# determine the largest car tyres lifespan [closed]

A certain brand of car tyres last 450 km on a front wheel or 600 km on a rear wheel. By swapping the front and rear tyres, what is the largest distance in km that can be travelled using this set of four tyres?

## closed as off-topic by kingW3, Namaste, Arnaldo, Daniel W. Farlow, ShaileshMay 6 '17 at 0:03

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• Its unclear what happens when you switch the tires, assuming you swich it at 450km are you left with 450km,600km or 150km,0km? – kingW3 May 5 '17 at 11:36
• If you switch at $450$ the fronts would be expired or $0%$ left. – marshal craft May 5 '17 at 11:41
• Have a look at this for a similar question and how to solve math.stackexchange.com/questions/1762538/… – David Quinn May 5 '17 at 12:27
• Or can the rears go deeper into the tire? – marshal craft May 5 '17 at 13:30
• @DavidQuinn +1 for viewing the problem in terms of tires-per-mile. – amd May 5 '17 at 18:25

The car can certainly go at least $450$ and no more than $600$ km on one set of tires, regardless of how the tires are swapped, so the function $r=f(S)$ that gives the range $r$ of a swapping strategy $S$ is bounded and has a maximum value over all swapping strategies. Call this optimal range $K$. ($f$ is continuous in the sense that a tiny modification of the swapping strategy will have a tiny effect on the range.)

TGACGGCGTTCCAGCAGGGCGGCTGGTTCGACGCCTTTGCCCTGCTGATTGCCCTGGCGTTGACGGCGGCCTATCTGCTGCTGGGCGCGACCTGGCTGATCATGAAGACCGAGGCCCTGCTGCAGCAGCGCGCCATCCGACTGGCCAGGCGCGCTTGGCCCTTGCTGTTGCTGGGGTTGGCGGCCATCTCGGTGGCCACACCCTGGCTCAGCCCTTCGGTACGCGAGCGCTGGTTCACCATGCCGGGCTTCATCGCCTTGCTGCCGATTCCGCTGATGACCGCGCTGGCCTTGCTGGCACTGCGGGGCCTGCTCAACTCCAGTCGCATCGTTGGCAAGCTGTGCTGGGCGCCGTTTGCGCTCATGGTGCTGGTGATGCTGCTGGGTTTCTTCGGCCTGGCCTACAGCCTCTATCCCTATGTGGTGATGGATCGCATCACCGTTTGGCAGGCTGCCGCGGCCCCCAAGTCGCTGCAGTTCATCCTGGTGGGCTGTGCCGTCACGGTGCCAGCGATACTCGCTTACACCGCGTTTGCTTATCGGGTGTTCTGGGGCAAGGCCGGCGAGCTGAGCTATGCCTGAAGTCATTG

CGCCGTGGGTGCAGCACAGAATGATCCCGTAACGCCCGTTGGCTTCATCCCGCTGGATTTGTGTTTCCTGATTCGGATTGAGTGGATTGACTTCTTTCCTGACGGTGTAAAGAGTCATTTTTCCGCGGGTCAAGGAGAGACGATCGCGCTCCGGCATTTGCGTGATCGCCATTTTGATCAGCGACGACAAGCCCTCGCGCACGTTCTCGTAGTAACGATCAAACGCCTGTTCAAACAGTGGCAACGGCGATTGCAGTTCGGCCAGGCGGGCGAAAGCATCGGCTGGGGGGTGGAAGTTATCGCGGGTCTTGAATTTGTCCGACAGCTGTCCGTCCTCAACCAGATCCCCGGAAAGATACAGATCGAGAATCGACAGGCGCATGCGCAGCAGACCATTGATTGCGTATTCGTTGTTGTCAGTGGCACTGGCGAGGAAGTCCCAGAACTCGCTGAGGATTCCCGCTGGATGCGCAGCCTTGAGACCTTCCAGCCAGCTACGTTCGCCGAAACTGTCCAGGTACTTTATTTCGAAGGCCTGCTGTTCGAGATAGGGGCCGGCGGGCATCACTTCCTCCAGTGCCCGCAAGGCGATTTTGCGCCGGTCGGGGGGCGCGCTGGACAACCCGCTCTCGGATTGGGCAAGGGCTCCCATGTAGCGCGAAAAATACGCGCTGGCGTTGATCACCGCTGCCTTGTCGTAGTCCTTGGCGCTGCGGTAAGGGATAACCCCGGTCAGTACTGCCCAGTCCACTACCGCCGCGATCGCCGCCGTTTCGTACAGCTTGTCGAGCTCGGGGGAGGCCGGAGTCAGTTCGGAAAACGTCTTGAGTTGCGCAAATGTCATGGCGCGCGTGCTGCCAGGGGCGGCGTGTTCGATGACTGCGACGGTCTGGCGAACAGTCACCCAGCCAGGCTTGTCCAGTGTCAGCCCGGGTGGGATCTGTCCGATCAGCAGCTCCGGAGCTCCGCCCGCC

All together, the tires spend a total $4K$ tire-km on the road. The total number of “front-km” equals the number of “rear-km,” so $2K$ of these km are front-km, and the average number of front-km a tire spends on the road is $K/2$. Some tire must therefore spend at least $K/2$ km on the front. If any tire spends more than $K/2$ miles on the front, another tire spends less than $K/2$ on the front and is not fully worn at the end of the trip (because it had a less weary front-to-back ratio), so the swapping strategy can be improved if these two tires are swapped to equalize their front and back km.

This argument implies that $K$ is attained when each tire accumulates exactly $K/2$ front-km (and consequently $K-K/2=K/2$ back-km). A tire wears down $1/450$ of its tread for each front km and $1/600$ of its tread for each back km. Therefore each tire wears down $\frac{K}2/450 + \frac{K}2/600$ of its tread in all. The tires wear down completely after $K$ km, so $\frac{K}2/450 + \frac{K}2/600=1$, whence $K=3600/7$.

• Swapping front with back once after half the distance would do it. – Steve Kass May 5 '17 at 18:02

Ok if I interpret the question so that it is interesting (as currently phrased it is trivial that answer is, it doesnt matter the max distance is 450) then we ask if the front wears through 100% of the tire in 450 km and back in 600 km then what is the maximum distance one can travel on good tires provided they swap the tires exactly one time?

We now consider the front and back separately for swap $x\le 450$,

$$D_{max \ f}(x)= 450\frac{600-x}{600}+x$$

$$D_{max \ r}(x)=600\frac{450-x}{450}+x$$

Now for final max we take $$D_{max}(x)=MIN(D_{max \ f}(x), D_{max \ r}(x))$$

The question now is to find the maximum of $D_{max}(x)$

For $x \le 300$, $D_{max}(x)=D_{max \ f}(x)$ and for $x \ge 300$, $D_{max}(x)=D_{max \ r}(x)$.

We can see a clear maximum at $x=300$ which would be the best place to swap yielding $500 \ km$ total.

Edit I've made a bit of a clerical error in the algebra but the procedure is sound.

• *image is from wolframalpha.com and subject to all of there regulations on it. – marshal craft May 5 '17 at 16:32